Finally, outsourcing frees the client from the cost of all the non-core work entailed in managing the non-core workers involved. In our experience, this can be substantial and is often overlooked by the employer as an indirect cost of in-house non-core operations. Financial managers, accounts payable clerks, HR managers, recruiters, training staff, IT together with risk and compliance are just some of the areas where indirect labour costs are saved by outsourcing to a responsible and ethical operator.

2. Improved returns on invested capital

This is a key metric for investors who wish to optimise the allocation of capital to achieve the highest risk-adjusted returns they can. They want their capital to go into core business not non-core because it is only through improved competitive performance in the future that they can be rewarded.

Outsourcing has a double whammy effect. In the Client company, where the work is non-core, it frees up capital which can be repurposed for the core business. Meanwhile, in the enterprise to which the work is going, i.e. the outsourced operator, the same work is defined as core, and investment will contribute to increased returns. This is the economic magic of outsourcing, that one company’s non-core can be another company’s core, and by transferring the work from one to the other, both companies and investors come out ahead.

3. Minimisation of fixed cost

Outsourcing allows companies to transform a fixed cost into a variable cost. Even where a company pays a modest premium over the in-house cost of performing the same task, outsourcing can buffer companies against the cyclical nature of their business sector.

That is with a variable resource pool to draw upon one can staff up in good times and downsize in bad times without having to bear the cost and pain of the hiring/firing cycle in-house. This not only avoids the direct expense of recruiting fees and severance packages but also the emotional exhaustion that sucks much-needed energy and morale away from competitive performance.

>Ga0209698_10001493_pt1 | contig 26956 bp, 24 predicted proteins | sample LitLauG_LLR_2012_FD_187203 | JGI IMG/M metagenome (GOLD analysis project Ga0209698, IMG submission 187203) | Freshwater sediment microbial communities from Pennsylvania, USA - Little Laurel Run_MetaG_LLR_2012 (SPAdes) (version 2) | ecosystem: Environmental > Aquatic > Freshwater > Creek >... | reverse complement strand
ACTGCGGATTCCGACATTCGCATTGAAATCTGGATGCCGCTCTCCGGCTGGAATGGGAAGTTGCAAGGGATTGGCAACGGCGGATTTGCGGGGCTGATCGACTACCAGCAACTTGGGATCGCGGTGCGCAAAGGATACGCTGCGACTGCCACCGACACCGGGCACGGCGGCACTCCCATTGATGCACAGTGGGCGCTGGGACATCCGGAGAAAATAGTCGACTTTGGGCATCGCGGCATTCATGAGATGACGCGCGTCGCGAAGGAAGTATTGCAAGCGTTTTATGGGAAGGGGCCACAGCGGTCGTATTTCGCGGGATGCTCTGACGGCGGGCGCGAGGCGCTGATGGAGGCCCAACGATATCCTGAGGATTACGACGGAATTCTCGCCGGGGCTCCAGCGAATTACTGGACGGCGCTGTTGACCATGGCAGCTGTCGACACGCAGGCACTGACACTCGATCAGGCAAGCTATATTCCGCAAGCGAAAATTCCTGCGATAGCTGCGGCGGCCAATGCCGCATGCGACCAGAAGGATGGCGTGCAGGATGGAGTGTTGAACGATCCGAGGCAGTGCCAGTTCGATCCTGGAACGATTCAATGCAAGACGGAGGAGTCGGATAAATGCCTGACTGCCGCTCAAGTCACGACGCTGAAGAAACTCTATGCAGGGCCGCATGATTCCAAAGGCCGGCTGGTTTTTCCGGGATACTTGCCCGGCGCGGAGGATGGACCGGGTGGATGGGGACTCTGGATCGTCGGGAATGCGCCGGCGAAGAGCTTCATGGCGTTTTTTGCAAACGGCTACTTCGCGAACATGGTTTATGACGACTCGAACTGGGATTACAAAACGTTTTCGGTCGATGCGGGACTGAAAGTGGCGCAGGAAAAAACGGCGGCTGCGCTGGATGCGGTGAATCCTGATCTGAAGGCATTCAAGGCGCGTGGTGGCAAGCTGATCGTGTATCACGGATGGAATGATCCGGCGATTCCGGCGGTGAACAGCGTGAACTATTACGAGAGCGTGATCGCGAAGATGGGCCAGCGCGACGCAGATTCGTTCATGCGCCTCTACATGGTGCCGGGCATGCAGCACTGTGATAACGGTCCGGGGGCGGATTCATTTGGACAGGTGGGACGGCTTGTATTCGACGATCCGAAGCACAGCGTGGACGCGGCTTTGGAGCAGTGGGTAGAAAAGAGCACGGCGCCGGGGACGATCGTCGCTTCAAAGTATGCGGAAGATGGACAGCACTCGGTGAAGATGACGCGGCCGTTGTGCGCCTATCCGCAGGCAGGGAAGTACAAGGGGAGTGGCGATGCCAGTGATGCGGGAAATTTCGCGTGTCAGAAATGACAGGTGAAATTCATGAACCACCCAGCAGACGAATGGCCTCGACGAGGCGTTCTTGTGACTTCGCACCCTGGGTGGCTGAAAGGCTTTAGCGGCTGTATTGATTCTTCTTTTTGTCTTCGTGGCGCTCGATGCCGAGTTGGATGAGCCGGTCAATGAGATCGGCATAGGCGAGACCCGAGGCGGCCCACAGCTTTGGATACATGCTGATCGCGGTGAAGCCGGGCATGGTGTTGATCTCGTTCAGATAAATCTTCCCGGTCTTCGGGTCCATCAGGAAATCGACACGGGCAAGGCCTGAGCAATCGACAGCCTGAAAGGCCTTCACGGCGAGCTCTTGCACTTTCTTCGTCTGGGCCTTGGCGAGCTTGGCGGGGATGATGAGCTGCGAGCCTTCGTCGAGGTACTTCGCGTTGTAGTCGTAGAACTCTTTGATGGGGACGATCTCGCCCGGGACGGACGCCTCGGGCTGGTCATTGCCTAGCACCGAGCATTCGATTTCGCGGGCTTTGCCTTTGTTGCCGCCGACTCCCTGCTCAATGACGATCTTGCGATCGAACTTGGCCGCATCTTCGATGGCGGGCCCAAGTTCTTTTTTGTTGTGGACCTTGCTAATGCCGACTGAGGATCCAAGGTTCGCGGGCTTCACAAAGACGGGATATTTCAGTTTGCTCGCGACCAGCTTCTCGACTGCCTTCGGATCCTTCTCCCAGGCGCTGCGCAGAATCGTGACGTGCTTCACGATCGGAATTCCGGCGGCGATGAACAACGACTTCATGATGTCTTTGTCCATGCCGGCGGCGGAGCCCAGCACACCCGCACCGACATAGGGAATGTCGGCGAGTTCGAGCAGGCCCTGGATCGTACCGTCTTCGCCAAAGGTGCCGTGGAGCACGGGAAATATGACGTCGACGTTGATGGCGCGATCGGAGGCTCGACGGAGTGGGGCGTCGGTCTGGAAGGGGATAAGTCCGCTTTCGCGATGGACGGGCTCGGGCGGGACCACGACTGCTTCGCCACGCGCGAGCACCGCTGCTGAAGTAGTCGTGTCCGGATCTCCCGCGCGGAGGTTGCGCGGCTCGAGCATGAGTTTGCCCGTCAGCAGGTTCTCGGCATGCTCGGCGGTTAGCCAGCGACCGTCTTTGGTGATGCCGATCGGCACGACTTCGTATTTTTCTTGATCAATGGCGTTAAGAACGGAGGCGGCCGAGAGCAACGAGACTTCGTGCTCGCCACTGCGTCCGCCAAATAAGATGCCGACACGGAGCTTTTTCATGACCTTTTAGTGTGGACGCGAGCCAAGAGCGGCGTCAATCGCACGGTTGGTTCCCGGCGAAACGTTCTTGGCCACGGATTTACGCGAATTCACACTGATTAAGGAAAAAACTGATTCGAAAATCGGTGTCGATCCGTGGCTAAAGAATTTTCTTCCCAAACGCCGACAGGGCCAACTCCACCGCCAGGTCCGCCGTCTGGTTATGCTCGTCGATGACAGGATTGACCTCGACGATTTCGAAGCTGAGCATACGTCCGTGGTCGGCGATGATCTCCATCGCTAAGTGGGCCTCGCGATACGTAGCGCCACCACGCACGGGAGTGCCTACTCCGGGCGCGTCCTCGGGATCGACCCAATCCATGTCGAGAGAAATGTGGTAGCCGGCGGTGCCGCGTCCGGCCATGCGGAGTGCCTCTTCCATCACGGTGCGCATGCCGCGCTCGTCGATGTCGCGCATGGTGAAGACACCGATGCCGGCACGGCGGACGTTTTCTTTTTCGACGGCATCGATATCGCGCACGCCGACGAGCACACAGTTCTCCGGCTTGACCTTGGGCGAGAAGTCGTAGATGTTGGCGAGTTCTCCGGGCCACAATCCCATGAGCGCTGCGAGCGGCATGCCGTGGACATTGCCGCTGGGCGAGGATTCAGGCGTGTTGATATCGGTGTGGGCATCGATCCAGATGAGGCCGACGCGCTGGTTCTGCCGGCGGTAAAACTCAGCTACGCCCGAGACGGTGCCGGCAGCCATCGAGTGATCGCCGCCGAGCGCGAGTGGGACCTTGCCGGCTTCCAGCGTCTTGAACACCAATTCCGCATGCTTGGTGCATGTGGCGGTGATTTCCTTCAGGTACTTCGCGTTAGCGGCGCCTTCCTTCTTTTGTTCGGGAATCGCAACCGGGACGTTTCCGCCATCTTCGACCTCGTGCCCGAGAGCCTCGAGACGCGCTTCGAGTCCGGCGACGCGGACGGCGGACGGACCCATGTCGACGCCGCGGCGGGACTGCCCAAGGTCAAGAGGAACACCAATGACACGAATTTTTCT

At this point, it is worth noting that this is where a lot of time and effort is spent in negotiating an outsourcing deal and frankly one that is a major bone of contention. There are fundamentally 7 levers which we as an outsourced provider use to drive down the cost to our Clients. I will elaborate on all of these in another article. However the first of those levers is the centralisation of the costs and it is not until all of the costs are in one bucket that a true understanding of both the direct and indirect costs that are inherent in the management of non-core are fully understood.

It is a diplomatic nightmare to try and pick a way through the minefield of advising a Client that they do not necessarily fully understand and account for their non-core and all associated costs. All we can suggest at this juncture is that cost comparisons between in-house and outsourced be scrutinised very closely as in-house teams often underestimate the full extent of the costs associated with non-core.

4. Absorption of risk

The fourth benefit of outsourcing is that companies can transfer responsibility for risk to the outsourcer making it their responsibility to ensure against failure and failing that, insure for the liability. Low probability/high consequence outcomes, such as data centre failures or security violations, force companies to encumber significant resources at considerable expense. Whilst outsourcers must pay this tax just like anyone else, we can amortise this across multiple clients, thereby eliminating redundant capital and operational expenditure for the outsourcer.

5. Reduction in internal mass

The more non-core work a company keeps in-house, the more risk averse a management agenda it must embrace. Risk aversion is both non-value adding and a distraction which attracts a disproportionate amount of resources. By releasing its workforce from non-core work, Clients can offload huge chunks of internal mass and resources.

6. Focus on core business

With the ubiquitous nature of change the scarcest resources are time, talent and management attention. Non-core processes unduly tax all three. Until the process is completely off your books, management must continually balance the interests of the non-core teams with those of core. Outsourcing frees everyone’s calendar to focus on core business.

For all of these reasons, it is critical to drive as much non-core work as possible out of the enterprise completely.

Outsourcing is the ultimate tool for extracting resources from non-value adding non-core business and is thus a key enabler of radical productivity.

Engage us in conversation and let us know what you think.

This week’s Question: What is the future for outsourcing in South Africa?